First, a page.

The Willis Avenue Bridge has no giant arched towers like the Brooklyn Bridge. It has no ornate, decorative builder plaque on top of the portal. It just has one of the most beautiful designs of truss superstructure ever built.

It is worth noting that the stationary truss approach span on the Bronx side is technically a warren Quadrangular truss with a top chord that could either be described as a bowstring or polygonal top chord. Either way, the presentation of a Warren quadrangular truss with anything but parallel top chords is extremely rare, and may be one of the only examples of this kind in the country.

In 1916, the bridge was renovated and strengthened to support a trolley line on the bridge.

Original plans for the bridge show that the structure originally had beautiful, ornate hand railing. The bridge also had several designs of lamps on the bridge, all decorative in design as well. The piers also had structures on top which were designed to have a finial-like look to them and were part of the aesthetics of the bridge.

Another interesting feature that was added a few years after the bridge was built were "comfort stations" which were bathrooms provided for pedestrians. There were two buildings, one for men and one for women. These were located at the Manhattan end of the bridge.

There is more that makes New York special than just the Brooklyn Bridge. The Willis Avenue Bridge is one such example. The City of New York offered this bridge to a third party as required by federal law. However, what individual or small group could hope to have the money and location for a large bridge like this? The restoration of this bridge should be a job for the government, especially since its restoration is something everyone in the general public would be able to enjoy. The city should have been the party that took the bridge, and relocated it to a suitable place if it was really true that the bridge could no longer serve Willis Avenue traffic even without substantial restoration.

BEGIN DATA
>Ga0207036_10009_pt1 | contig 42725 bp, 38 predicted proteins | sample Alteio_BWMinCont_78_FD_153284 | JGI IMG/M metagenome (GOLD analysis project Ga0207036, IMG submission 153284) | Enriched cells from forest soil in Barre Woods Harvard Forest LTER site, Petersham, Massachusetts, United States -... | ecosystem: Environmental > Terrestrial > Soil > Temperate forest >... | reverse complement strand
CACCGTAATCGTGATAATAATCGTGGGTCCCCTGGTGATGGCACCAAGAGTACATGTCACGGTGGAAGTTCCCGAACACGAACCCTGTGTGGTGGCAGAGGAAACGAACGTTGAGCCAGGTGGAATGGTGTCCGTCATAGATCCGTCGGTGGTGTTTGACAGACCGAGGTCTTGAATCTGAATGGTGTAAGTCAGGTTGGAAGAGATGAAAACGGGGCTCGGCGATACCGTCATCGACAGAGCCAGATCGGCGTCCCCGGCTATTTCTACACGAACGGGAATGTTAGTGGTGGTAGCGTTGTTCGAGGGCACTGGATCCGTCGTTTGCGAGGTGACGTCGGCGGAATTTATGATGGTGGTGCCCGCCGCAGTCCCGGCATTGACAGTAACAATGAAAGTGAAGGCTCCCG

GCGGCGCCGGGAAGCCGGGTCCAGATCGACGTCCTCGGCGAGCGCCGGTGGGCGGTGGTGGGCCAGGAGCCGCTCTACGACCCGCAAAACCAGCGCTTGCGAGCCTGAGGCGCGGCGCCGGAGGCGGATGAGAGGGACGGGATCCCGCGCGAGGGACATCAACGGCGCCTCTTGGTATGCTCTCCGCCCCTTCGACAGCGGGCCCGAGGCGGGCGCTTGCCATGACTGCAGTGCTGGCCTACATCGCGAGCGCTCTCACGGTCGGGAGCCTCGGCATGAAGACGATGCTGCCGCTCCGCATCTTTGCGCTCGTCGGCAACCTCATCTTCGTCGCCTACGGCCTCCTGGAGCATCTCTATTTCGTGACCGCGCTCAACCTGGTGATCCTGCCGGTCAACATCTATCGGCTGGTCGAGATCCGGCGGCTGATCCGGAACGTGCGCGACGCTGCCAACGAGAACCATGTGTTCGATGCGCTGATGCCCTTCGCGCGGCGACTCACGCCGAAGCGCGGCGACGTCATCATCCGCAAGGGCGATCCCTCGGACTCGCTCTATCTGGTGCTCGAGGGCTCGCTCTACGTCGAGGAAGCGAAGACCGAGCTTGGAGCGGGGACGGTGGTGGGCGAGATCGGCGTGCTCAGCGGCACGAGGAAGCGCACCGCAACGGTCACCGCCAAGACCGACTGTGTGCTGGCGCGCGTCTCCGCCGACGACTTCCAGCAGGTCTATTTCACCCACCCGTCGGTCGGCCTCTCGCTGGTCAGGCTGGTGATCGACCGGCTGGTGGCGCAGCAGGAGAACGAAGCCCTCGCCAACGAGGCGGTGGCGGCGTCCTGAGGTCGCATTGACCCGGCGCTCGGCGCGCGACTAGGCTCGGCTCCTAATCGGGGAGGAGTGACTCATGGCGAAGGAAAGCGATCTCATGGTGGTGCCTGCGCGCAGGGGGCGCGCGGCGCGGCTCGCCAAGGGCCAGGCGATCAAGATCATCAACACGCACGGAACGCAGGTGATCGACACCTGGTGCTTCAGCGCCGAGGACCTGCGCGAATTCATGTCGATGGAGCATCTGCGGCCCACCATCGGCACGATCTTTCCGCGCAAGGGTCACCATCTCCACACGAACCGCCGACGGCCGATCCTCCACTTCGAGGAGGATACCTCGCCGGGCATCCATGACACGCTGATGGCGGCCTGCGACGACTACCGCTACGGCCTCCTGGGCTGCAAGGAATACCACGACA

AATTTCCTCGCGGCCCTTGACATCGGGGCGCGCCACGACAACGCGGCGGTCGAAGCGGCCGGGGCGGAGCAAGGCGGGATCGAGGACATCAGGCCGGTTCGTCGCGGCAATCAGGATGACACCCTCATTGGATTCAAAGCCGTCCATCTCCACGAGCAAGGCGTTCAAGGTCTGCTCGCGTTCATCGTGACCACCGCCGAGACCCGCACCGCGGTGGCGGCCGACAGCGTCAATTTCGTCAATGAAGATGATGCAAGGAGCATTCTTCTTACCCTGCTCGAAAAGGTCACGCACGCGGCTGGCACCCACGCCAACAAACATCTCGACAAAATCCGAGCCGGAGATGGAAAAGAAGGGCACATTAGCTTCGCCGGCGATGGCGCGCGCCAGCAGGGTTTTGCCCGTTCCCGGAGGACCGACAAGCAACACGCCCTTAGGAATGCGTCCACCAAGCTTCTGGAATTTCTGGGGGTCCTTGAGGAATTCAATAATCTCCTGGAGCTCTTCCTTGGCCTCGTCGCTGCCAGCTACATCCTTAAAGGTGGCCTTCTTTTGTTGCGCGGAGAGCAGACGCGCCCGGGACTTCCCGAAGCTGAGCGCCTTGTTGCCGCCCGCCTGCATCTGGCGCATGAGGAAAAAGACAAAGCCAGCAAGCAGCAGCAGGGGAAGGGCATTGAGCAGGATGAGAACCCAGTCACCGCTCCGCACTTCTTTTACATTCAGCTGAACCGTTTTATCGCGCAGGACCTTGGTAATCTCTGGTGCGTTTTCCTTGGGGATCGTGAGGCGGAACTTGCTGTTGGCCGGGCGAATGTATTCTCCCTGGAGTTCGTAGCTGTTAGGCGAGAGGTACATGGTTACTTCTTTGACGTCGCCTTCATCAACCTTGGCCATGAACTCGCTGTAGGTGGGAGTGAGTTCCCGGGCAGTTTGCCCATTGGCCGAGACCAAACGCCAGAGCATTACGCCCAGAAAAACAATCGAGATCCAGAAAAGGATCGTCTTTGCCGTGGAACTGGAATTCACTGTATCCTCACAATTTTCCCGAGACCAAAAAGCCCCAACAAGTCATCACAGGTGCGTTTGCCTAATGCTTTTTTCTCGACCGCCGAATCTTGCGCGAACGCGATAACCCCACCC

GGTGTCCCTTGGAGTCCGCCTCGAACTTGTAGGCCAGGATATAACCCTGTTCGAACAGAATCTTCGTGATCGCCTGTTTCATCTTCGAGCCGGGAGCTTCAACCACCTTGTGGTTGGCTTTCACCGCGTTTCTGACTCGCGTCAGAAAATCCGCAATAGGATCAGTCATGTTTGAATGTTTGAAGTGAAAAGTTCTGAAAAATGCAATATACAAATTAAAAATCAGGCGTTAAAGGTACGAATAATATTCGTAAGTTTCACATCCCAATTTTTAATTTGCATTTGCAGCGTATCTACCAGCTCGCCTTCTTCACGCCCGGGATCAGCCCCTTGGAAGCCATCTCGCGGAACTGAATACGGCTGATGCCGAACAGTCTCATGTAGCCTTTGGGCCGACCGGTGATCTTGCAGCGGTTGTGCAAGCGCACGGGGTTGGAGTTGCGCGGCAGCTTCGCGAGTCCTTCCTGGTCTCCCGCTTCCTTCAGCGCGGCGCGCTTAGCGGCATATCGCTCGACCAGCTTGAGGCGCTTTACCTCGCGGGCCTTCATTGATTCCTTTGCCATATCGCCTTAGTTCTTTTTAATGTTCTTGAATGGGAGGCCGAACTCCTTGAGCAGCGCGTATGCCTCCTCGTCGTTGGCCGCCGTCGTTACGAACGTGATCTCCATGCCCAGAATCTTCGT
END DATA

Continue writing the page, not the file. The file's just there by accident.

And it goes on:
The Harlem River appears to be the forgotten river. There are (or were) many beautiful bridges on the Harlem River. A couple are preserved, many others have been or will be demolished. There should be more to visiting New York City's bridges than the East River. Perhaps visitors to the city simply do not know about the Harlem River bridges, but if that is the case, than there is a potential for increased tourism-based income in the city along the Harlem River, if the city were to promote them as part of a historical tour. At the rate they are being replaced however, there will be very few historic bridges left on the river soon. The preservation of a couple bridges on the river is good news, but with all that is being demolished a lot of unique bridges and the sense of variety of bridges on the river will be lost. It will also make it difficult to promote a "bridge tour" on the river when all such a tour has to offer are a couple historic bridges. The end result is a significant loss of history, and a loss of potential tourism dollars and local economic benefit for the Harlem River area.

Demolishing and replacing this bridge will cost an incredible 612 Million dollars! The city of New York claimed that maintaining the existing bridge was costly. However, if the city had 612 Million dollars at its disposal, it bears wondering if the money could not have gone toward restoring the existing bridge and correcting the problems with the approach span to work with the historic bridge for a similar cost.